Much has been made about the lending changes set to take effect in the next few weeks. For some, this could have a big impact on their current situation. Others, however, will neglect to pay attention to the changes at all. Regardless of your current situation, it is important to know where your current mortgage stands and what options have been made available. Most homeowners do not know what their home is worth, their interest rate or what they owe on their mortgage. There are more options than you may think that can either lower your principal balance or your monthly payment.
Many refinance options are off the table if the value is not there. How you are coming up with this value could make all the difference. If you are looking at Zillow or other property valuation sites, you may be missing the whole story. The best way to determine value is to see what properties have sold for in your immediate area over the past 45-60 days. If you have bought or sold real estate in the past, you should have a friendly relationship with a realtor. Give them a call and ask them to pull some comps and see where your value may be. You will owe them a favor, but you will also have a much better idea of exactly where you stand.
Even if traditional refinancing is out of the question, you may have options with the HARP or HAMP programs. These are refinancing programs that are focused on borrowers with minimal equity and are paying a higher than market interest rate. Most of the information may be available on your lender’s website, but your local mortgage broker or lender has access to these programs as well. If you have been denied for these loans in the past, now is a good time to contact them again, as new changes have been made to the programs and guidelines.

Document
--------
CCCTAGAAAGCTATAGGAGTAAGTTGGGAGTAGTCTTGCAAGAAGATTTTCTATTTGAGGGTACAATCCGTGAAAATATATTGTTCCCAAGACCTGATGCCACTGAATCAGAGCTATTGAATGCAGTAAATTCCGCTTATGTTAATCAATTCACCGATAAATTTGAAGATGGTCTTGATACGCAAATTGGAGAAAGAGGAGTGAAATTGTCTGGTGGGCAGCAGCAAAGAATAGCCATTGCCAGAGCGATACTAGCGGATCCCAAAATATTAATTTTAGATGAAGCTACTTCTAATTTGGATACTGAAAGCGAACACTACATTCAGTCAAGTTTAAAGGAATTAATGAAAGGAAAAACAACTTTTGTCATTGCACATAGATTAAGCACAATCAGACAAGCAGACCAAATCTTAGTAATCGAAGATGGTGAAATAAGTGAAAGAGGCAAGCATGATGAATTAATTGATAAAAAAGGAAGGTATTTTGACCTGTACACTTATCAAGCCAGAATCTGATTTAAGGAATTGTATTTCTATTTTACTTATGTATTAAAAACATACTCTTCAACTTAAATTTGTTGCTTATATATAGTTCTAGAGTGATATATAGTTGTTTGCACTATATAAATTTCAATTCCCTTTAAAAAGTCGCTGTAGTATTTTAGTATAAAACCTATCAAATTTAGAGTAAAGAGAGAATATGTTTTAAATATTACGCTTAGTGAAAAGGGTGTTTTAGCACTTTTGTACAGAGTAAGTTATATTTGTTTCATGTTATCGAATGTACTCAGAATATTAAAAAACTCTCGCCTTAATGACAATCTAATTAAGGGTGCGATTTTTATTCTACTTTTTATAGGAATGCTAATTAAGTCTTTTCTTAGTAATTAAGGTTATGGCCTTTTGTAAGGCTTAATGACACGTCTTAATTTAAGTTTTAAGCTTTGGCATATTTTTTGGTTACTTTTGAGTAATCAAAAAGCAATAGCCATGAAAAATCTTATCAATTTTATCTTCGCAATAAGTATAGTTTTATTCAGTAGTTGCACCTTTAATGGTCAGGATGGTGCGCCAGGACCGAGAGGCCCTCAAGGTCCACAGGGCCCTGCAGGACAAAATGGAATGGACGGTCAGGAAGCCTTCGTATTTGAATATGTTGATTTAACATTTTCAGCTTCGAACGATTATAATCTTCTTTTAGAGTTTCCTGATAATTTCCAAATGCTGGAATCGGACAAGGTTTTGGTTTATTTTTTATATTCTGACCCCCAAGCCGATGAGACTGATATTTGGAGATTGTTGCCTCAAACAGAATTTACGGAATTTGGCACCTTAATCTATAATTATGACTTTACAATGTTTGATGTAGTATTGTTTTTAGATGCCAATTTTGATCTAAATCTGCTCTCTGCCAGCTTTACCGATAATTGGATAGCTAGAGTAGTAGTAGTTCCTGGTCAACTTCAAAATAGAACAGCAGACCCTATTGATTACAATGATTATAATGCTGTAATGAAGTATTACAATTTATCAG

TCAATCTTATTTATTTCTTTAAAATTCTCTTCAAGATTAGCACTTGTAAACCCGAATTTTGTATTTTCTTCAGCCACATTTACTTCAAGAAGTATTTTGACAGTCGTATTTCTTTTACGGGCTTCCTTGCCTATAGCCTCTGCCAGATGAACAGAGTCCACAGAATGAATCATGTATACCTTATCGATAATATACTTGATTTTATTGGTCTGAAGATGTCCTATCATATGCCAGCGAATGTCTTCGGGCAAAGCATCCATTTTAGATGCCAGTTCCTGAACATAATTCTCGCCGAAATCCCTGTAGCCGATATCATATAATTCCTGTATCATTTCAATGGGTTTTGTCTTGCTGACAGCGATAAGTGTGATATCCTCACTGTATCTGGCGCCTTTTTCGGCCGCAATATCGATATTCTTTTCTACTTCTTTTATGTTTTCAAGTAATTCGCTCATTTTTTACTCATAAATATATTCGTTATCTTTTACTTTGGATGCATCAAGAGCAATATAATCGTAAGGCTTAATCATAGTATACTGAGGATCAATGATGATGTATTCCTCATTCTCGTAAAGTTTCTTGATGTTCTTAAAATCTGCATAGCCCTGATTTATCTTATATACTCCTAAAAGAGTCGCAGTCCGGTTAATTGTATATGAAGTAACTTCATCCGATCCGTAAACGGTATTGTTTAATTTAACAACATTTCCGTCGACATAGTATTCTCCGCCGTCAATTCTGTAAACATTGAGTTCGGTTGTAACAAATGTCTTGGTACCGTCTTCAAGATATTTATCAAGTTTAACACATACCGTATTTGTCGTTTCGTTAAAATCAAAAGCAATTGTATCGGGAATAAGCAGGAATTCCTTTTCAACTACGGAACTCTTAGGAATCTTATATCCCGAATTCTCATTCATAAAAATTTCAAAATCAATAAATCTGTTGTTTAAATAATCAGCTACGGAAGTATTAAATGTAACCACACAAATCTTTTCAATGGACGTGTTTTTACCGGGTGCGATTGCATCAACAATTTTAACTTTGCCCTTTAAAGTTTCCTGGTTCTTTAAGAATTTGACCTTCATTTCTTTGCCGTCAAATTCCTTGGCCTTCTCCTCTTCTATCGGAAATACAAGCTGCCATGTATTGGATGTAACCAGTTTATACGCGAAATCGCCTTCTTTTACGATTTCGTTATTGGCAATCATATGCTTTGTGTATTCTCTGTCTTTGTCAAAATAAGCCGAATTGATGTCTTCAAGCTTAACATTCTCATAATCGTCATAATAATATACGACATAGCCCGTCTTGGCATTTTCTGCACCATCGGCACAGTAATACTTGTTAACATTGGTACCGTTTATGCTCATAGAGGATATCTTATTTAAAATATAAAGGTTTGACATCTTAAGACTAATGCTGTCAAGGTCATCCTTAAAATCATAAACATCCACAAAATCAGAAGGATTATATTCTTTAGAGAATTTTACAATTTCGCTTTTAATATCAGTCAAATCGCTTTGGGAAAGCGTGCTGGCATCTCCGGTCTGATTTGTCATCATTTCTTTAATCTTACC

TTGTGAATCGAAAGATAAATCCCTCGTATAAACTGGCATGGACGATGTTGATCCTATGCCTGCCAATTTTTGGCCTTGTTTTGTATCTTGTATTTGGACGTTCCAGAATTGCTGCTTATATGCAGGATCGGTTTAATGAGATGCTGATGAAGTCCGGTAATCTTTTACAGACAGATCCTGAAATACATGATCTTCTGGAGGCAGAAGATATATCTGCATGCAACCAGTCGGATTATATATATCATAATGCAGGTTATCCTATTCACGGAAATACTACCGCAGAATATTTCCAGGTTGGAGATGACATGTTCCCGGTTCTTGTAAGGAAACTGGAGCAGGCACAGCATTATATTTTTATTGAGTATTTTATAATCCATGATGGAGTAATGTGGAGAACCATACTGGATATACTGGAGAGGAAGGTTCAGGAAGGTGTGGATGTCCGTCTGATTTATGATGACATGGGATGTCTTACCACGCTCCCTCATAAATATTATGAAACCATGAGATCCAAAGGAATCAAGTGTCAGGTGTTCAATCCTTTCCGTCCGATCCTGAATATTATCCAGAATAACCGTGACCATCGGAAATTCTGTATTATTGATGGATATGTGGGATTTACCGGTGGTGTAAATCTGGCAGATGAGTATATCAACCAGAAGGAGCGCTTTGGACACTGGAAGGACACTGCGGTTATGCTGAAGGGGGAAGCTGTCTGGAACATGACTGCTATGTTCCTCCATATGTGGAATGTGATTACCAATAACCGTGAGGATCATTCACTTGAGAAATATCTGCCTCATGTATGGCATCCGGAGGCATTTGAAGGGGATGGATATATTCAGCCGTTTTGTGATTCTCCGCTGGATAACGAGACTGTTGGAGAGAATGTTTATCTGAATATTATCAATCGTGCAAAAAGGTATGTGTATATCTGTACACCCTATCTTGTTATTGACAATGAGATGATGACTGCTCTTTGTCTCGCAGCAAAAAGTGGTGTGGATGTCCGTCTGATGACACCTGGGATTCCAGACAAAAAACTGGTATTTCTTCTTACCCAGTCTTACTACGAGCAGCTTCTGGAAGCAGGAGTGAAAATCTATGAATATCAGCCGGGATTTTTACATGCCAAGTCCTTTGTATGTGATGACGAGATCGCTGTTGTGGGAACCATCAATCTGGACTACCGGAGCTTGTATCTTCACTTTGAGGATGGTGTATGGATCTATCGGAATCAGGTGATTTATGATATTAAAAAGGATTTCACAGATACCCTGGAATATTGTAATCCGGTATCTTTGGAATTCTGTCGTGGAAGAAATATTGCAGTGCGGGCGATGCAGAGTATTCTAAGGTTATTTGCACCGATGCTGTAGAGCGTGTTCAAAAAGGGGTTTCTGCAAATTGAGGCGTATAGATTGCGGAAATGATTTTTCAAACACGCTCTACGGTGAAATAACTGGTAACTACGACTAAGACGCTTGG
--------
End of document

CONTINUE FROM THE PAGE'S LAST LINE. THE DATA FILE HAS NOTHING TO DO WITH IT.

Many borrowers are not aware that the private mortgage insurance (PMI) is only applicable until your property has 78% equity. If you have bought in the past five years and think your value has gone up due to property improvements or changes in the market, contact your lender and see what your options are. In most cases, you will need to document the increase in value with an appraisal. If the lender accepts it, the PMI will be immediately eliminated. If you have paid the mortgage on time for the first 5 years (60 payments), the lender may eliminate it as well. It is best to contact your lender and find out exactly what your options are.
There are little tricks to reduce your principal such as making one extra mortgage payment a year to reduce a 30 year mortgage down to 23 years and adding extra to each monthly payment. If you have a mortgage, it does not mean that you are out of options. Between your current lender and the government programs currently available, you may be able to lower your payment significantly.